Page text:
My, how things have changed.
During my high school years, we had to handle stressful moments on the spot. If the incident was more than what the teacher wanted to handle, I remember a teacher or two tactfully telling the person in need to go to the office.
But the office wasn’t a change of pace as it was more desks, chairs, telephones ringing and the revolving door of people.
We still survived.
But would we have been better if we had what Clarinda High has?
The school opened a student break room this year. The purpose of the room was explained last month by high school counselor Shannon Alemelien to the school board. She supervises a room where a student can use some self-coping skills to prevent the matter for becoming larger and more complex.
Maybe it was something that happened at home last night or before the trip to school. Maybe it was a relationship that suddenly went bad. Maybe something unsettling was seen on one of those social-media pages. All of that can mess up a moment at school.
Schools from Buffalo, New York, to Maize, Kansas, and Philadelphia all have break rooms.
Kids had stress 30 years ago. Stress isn’t new. How Clarinda school officials want to address it, is.
The room, adjacent to Alemelien’s office, was intentionally designed to create a calming effect with colors, lighting, furniture and items to distract the mind from puzzles, coloring books and access to music.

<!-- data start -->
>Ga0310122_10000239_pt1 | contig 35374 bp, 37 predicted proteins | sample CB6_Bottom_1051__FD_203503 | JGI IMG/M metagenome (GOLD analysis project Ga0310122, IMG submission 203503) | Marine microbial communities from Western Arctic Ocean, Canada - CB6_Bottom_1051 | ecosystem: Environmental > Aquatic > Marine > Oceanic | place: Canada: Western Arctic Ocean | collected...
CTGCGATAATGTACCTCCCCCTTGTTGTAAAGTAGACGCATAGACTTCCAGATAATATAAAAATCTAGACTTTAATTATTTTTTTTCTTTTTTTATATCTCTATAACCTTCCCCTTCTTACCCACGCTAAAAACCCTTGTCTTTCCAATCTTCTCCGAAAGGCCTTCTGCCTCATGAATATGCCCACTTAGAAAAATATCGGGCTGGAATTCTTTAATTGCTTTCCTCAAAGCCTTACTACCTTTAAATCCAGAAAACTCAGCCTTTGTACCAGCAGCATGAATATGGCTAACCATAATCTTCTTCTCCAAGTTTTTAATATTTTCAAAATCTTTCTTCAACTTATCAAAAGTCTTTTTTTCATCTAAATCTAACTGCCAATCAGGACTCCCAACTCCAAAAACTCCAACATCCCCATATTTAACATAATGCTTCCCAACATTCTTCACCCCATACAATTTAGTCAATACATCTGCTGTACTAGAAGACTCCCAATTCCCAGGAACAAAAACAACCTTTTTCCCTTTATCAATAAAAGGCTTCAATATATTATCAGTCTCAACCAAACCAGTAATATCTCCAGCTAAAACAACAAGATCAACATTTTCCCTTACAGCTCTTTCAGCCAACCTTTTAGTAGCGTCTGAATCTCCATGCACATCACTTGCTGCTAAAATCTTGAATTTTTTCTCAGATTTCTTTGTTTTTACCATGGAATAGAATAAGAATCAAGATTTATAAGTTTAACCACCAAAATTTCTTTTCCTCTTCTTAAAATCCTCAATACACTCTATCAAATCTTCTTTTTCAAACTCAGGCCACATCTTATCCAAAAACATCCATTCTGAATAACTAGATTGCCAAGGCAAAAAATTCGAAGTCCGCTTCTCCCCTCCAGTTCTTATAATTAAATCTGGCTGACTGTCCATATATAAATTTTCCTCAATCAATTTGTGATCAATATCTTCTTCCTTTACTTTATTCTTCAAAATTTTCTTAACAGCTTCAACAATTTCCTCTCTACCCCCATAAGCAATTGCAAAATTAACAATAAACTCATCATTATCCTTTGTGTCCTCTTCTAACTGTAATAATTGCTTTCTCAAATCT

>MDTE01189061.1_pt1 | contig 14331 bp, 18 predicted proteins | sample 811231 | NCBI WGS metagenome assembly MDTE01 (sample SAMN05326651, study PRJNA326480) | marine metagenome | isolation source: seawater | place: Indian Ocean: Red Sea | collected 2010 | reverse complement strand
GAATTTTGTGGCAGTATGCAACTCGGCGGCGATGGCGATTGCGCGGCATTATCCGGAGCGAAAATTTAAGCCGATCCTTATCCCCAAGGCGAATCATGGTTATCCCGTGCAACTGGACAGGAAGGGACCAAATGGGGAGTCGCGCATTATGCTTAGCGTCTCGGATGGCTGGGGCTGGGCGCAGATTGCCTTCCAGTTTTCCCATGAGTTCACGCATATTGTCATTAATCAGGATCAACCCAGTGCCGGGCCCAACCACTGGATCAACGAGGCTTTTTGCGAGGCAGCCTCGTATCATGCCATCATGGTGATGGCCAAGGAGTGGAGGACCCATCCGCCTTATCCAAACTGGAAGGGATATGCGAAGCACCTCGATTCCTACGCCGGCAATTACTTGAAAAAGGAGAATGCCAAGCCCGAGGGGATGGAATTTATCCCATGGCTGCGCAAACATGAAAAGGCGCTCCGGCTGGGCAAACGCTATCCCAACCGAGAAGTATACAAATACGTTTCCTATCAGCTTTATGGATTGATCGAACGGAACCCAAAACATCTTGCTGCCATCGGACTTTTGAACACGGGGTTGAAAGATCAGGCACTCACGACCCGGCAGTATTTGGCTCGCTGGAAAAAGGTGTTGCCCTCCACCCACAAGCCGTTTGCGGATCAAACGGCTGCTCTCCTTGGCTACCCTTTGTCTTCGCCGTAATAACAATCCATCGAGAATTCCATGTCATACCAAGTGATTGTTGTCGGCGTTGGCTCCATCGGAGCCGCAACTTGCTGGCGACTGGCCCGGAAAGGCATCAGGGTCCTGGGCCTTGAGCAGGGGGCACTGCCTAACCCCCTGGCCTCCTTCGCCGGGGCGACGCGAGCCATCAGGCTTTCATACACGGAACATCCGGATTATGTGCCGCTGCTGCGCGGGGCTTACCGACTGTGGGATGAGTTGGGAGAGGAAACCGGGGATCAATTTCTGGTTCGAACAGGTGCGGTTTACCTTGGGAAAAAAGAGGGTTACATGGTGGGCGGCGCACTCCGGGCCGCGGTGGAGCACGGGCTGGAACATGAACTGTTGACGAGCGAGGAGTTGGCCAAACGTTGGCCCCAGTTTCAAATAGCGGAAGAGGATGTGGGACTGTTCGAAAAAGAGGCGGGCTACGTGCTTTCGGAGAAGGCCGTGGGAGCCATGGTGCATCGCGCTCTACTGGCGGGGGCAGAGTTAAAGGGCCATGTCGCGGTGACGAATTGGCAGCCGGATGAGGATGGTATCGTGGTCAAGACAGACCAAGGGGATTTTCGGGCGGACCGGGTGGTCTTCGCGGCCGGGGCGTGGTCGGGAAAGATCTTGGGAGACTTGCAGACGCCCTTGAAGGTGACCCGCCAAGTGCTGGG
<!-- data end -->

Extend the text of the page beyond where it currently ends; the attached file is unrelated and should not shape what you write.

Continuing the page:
It’s far more than what legendary Iowa football coach Hayden Fry did to the visitor’s locker room at Kinnick Stadium (it’s painted pink, a color that is supposed to reduce a person’s sense of aggression).
Kids have used the break room and stay an average of about 10 minutes.
“It’s a different stress,” said Val Stickler, who has The Meditation Room in Clarinda. I met Val a couple of years ago. Her room is similar to what’s in the high school, but her sessions are typically more for adults.
“Teens have stress from peers, academics, athletics and finding their identity,” she said comparing it to adults’ mortgage payments, job productivity and making sure the furnace will last another winter.
“And stress can come from the family,” she said. “Not every family has working teens or a car for each kid.”
Stickler encourages families to create more, consistent time together which may influence the kids to understand their parents are there for them and create a comfortable time to talk about life.
“We have to start talking to kids,” she said. “We assume they will be fine. Kids are different because families are different because society is different.”
Clarinda school officials are researching a break room for the middle school.
I will always defend putting in as many pictures as possible from Clarinda High’s theater program.
We did that this week in the print edition as the fall production was last weekend. We dedicate pages to the school’s sports teams which play year round, and deserve the coverage too.
But the school’s band and theater kids don’t have the same schedule.
Friday’s performance of “Clue” was a sell out of the auditorium. If you listened to others in the audience, you probably heard references to seeing the movie when it came out in 1985. Good comedy, like the play was, is hard to beat.
And I’m sure the board game is in a lot of Clarinda closets. It’s in mine.
Great job Clarinda!